About Me

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United Kingdom
I am a lecturer in English for Academic Purposes at the University of Wolverhampton, UK. I have taught French and Spanish at FE and HE level and worked as a Business Trainer and Teacher Trainer in various countries. I am interested in using technology for teaching.

Thursday, June 3, 2021

Natives: Race, Class in the Ruins of Empire - By Akala


I would like to share an extract from a book by Akala, a British rapper, author, and activist, who examines different perspectives on history. 

This extract discusses British policies towards slave trading in the context of the era of empire, and how genocide was viewed as being preferable to the emancipation of slaves.

I was particularly struck by the last few lines in this talk, which said something like:

It is easy to try to hold the Japanese or Germans accountable for attempted genocide, but why is it so difficult to see our own, when we look in the mirror? I feel this is a refreshing concept and helps us to remember that mankind is fallible and anyone can be guilty of discrimination and treating others unfairly. It is a sobering reminder of what humans are capable of and, in my opinion, should be introduced in school curricula, to make people aware of the wrongs of the past.

You can access the recording here, through BBC Sounds:


Monday, May 31, 2021

Here is an interesting lecture I saw, which is related to understanding modern politics in the UK.

It is an exposé of the power of the media in influencing people's opinions and how the shadow of the British Empire makes people from the UK feel different than other countries in Europe about their place in the world. There is also an analysis of the role the education system plays in not informing British subjects of the true history of empire. The talk is fascinating because it analyses the exploitation of xenophobia from a historical perspective. It also explores the social progress attained through the aftermath of disastrous events like war.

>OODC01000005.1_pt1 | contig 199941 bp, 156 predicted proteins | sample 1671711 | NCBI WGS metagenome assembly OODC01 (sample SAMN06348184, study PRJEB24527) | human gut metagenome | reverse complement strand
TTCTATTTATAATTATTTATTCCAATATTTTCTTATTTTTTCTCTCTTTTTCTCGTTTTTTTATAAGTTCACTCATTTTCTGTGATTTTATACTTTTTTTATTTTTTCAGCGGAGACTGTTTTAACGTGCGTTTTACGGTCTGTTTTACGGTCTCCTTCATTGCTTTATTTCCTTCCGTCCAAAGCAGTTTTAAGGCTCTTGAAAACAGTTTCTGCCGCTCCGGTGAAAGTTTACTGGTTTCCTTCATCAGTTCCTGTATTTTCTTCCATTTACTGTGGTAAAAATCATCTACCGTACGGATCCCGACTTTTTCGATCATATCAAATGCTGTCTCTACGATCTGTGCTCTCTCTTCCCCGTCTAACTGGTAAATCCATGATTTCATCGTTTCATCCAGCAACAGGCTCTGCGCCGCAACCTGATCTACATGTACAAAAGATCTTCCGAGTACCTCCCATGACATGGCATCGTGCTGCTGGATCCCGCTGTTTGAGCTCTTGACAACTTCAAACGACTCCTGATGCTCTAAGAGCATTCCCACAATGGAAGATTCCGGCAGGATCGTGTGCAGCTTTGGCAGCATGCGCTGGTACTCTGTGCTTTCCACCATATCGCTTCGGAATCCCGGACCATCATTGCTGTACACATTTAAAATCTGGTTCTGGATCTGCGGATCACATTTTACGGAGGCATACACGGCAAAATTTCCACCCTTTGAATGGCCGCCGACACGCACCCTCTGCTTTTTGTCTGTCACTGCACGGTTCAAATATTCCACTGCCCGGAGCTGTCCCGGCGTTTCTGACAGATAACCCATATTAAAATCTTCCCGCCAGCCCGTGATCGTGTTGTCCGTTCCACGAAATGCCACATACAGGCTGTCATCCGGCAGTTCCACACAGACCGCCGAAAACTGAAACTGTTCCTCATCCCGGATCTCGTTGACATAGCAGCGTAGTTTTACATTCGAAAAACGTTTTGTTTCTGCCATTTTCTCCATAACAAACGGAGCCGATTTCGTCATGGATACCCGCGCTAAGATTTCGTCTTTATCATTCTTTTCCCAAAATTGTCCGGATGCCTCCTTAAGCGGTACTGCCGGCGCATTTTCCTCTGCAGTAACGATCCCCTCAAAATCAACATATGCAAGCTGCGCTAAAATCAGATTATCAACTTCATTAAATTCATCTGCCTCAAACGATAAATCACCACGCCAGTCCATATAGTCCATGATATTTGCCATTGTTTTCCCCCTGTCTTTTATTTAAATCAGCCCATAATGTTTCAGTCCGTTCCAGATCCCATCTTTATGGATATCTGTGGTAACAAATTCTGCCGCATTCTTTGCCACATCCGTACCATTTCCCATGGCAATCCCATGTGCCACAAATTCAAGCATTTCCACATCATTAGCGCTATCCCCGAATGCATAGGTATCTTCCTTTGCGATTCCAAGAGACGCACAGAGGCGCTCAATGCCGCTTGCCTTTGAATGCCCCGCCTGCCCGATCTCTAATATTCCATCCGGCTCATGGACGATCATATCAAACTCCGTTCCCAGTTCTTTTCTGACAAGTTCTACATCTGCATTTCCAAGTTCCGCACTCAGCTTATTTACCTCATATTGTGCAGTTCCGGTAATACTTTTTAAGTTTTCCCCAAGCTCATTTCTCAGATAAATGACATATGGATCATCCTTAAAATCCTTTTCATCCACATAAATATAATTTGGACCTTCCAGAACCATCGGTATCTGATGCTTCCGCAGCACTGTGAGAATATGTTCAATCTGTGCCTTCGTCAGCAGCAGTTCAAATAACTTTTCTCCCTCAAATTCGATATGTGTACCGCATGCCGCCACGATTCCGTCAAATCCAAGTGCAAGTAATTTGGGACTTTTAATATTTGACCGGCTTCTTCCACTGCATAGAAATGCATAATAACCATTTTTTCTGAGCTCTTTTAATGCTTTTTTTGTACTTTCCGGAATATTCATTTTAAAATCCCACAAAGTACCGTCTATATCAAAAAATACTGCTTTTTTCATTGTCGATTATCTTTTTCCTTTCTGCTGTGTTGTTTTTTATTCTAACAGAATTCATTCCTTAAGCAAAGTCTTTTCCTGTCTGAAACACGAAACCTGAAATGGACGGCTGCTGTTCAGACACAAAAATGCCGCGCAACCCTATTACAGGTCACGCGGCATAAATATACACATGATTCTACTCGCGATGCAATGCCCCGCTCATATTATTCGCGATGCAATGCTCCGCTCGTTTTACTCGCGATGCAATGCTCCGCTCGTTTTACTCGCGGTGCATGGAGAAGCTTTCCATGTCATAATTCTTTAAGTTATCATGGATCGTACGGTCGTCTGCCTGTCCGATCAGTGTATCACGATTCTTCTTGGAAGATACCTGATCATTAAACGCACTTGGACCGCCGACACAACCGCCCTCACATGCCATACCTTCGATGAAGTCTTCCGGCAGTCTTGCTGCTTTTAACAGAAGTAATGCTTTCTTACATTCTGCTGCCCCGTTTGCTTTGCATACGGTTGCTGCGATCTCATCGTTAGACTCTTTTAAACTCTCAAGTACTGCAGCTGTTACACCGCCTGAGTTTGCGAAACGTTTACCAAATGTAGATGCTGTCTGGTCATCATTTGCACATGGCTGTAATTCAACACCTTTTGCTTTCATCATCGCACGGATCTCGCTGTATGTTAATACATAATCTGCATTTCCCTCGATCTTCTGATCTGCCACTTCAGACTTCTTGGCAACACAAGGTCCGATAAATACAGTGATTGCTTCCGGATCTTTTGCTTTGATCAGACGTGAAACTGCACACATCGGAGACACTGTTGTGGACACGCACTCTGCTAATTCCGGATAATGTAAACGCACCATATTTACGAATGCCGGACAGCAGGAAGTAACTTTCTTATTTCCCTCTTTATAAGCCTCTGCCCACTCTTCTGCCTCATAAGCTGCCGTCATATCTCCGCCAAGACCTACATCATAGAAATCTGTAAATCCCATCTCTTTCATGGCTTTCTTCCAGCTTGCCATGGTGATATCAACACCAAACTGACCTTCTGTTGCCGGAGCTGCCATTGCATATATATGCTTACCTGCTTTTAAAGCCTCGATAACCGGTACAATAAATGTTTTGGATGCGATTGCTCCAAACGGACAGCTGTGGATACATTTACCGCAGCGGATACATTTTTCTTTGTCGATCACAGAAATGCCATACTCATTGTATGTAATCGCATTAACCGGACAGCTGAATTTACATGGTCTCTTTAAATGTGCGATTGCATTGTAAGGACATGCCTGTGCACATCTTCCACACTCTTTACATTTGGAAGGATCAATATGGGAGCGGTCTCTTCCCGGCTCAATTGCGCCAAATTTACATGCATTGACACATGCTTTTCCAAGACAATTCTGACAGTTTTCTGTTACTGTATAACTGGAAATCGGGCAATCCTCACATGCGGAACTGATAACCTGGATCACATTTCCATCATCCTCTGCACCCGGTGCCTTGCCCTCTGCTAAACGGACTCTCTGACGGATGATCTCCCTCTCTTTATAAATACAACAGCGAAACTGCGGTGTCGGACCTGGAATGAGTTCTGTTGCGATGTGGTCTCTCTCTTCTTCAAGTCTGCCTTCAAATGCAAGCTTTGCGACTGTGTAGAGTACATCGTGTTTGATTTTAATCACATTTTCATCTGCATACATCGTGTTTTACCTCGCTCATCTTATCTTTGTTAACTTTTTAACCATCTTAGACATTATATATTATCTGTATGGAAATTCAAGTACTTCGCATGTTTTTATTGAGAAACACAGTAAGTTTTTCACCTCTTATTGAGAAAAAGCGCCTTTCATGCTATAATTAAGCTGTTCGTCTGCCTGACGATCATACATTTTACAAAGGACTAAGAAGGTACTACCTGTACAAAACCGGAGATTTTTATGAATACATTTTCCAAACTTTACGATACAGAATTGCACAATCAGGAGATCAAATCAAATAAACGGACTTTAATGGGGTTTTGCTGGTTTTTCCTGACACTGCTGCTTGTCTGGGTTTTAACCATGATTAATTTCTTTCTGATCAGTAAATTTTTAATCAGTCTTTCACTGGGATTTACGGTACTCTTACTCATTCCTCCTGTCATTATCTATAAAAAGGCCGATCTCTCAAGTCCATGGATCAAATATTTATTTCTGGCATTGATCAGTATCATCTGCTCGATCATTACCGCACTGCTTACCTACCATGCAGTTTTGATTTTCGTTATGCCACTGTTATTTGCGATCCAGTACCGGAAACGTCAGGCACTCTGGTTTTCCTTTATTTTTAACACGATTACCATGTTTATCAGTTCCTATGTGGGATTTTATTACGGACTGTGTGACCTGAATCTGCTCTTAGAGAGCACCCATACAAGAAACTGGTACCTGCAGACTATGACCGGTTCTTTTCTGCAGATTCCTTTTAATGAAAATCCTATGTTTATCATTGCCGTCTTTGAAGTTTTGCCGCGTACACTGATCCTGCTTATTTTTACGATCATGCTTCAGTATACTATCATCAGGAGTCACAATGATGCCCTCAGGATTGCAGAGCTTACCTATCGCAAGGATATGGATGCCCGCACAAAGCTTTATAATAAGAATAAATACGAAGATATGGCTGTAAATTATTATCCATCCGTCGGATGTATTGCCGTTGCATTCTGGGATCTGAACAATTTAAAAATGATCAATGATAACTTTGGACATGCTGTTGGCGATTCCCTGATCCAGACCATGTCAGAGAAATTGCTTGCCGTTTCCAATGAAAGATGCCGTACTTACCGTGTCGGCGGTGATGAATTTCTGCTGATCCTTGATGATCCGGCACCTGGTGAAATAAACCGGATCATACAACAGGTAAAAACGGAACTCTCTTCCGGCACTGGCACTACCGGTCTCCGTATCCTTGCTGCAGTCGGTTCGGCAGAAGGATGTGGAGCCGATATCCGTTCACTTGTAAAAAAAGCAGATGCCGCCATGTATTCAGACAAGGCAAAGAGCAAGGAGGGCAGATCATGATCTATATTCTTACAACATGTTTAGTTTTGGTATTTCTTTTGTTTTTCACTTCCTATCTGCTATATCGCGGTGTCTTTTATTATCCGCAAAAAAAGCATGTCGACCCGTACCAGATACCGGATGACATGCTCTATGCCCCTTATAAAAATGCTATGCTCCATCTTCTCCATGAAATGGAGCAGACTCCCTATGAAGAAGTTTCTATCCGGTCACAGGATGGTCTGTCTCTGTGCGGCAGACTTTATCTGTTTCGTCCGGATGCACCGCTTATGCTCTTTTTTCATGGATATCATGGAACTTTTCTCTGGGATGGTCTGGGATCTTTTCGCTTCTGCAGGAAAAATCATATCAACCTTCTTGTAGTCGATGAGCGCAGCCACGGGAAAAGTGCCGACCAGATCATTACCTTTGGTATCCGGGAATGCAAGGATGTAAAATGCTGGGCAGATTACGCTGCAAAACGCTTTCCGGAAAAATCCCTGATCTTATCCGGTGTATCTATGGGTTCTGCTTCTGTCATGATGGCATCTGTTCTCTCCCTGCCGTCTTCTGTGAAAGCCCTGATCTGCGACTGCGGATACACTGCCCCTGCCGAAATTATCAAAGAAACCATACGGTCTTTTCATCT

The history of empire is linked with the reasons why the UK voted to leave the European Union, which is viewed as being a mistake. The conservative government is blamed for having used Brexit as a means to get support, relying on exploiting people's fear of foreigners and gaining votes from extremist, far-right parties.

Demographics are discussed in relation to how people voted in the referendum. Some surprising statistics emerge, such as the relationship between obesity and voting for Brexit.


Monday, May 24, 2021

Here is an interesting talk I saw about language teaching.

Some useful words:


analyse, synthesise, evaluate



betrayal, concealment

logical fallacies

ad hominem



Monday, October 21, 2019